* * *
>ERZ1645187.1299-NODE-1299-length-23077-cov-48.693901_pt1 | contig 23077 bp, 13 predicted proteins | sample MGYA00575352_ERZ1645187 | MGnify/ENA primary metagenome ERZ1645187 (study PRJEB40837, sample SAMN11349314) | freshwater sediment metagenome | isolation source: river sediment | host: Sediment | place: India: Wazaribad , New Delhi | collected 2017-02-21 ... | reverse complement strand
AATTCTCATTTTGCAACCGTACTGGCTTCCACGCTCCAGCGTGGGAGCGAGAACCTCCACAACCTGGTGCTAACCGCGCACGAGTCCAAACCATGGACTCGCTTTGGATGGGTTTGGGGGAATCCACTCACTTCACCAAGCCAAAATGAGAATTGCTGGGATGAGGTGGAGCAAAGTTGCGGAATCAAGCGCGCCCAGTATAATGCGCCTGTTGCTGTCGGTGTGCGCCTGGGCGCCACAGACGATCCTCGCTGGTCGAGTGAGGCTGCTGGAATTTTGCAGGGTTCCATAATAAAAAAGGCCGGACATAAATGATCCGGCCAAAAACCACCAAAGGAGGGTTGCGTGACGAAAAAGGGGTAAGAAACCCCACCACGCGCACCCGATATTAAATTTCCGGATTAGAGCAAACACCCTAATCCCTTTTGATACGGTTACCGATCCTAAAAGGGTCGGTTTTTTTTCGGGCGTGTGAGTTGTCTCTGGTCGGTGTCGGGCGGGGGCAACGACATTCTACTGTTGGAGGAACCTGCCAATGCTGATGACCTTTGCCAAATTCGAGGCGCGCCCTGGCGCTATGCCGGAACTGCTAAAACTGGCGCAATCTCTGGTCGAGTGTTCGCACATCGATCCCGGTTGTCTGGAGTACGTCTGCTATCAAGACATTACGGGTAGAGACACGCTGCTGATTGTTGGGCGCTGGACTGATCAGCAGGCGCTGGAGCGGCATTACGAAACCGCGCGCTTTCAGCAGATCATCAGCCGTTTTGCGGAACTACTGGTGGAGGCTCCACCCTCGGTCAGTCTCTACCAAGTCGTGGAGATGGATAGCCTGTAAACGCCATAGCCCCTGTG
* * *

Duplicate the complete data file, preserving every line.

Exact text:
>ERZ1645187.1299-NODE-1299-length-23077-cov-48.693901_pt1 | contig 23077 bp, 13 predicted proteins | sample MGYA00575352_ERZ1645187 | MGnify/ENA primary metagenome ERZ1645187 (study PRJEB40837, sample SAMN11349314) | freshwater sediment metagenome | isolation source: river sediment | host: Sediment | place: India: Wazaribad , New Delhi | collected 2017-02-21 ... | reverse complement strand
AATTCTCATTTTGCAACCGTACTGGCTTCCACGCTCCAGCGTGGGAGCGAGAACCTCCACAACCTGGTGCTAACCGCGCACGAGTCCAAACCATGGACTCGCTTTGGATGGGTTTGGGGGAATCCACTCACTTCACCAAGCCAAAATGAGAATTGCTGGGATGAGGTGGAGCAAAGTTGCGGAATCAAGCGCGCCCAGTATAATGCGCCTGTTGCTGTCGGTGTGCGCCTGGGCGCCACAGACGATCCTCGCTGGTCGAGTGAGGCTGCTGGAATTTTGCAGGGTTCCATAATAAAAAAGGCCGGACATAAATGATCCGGCCAAAAACCACCAAAGGAGGGTTGCGTGACGAAAAAGGGGTAAGAAACCCCACCACGCGCACCCGATATTAAATTTCCGGATTAGAGCAAACACCCTAATCCCTTTTGATACGGTTACCGATCCTAAAAGGGTCGGTTTTTTTTCGGGCGTGTGAGTTGTCTCTGGTCGGTGTCGGGCGGGGGCAACGACATTCTACTGTTGGAGGAACCTGCCAATGCTGATGACCTTTGCCAAATTCGAGGCGCGCCCTGGCGCTATGCCGGAACTGCTAAAACTGGCGCAATCTCTGGTCGAGTGTTCGCACATCGATCCCGGTTGTCTGGAGTACGTCTGCTATCAAGACATTACGGGTAGAGACACGCTGCTGATTGTTGGGCGCTGGACTGATCAGCAGGCGCTGGAGCGGCATTACGAAACCGCGCGCTTTCAGCAGATCATCAGCCGTTTTGCGGAACTACTGGTGGAGGCTCCACCCTCGGTCAGTCTCTACCAAGTCGTGGAGATGGATAGCCTGTAAACGCCATAGCCCCTGTG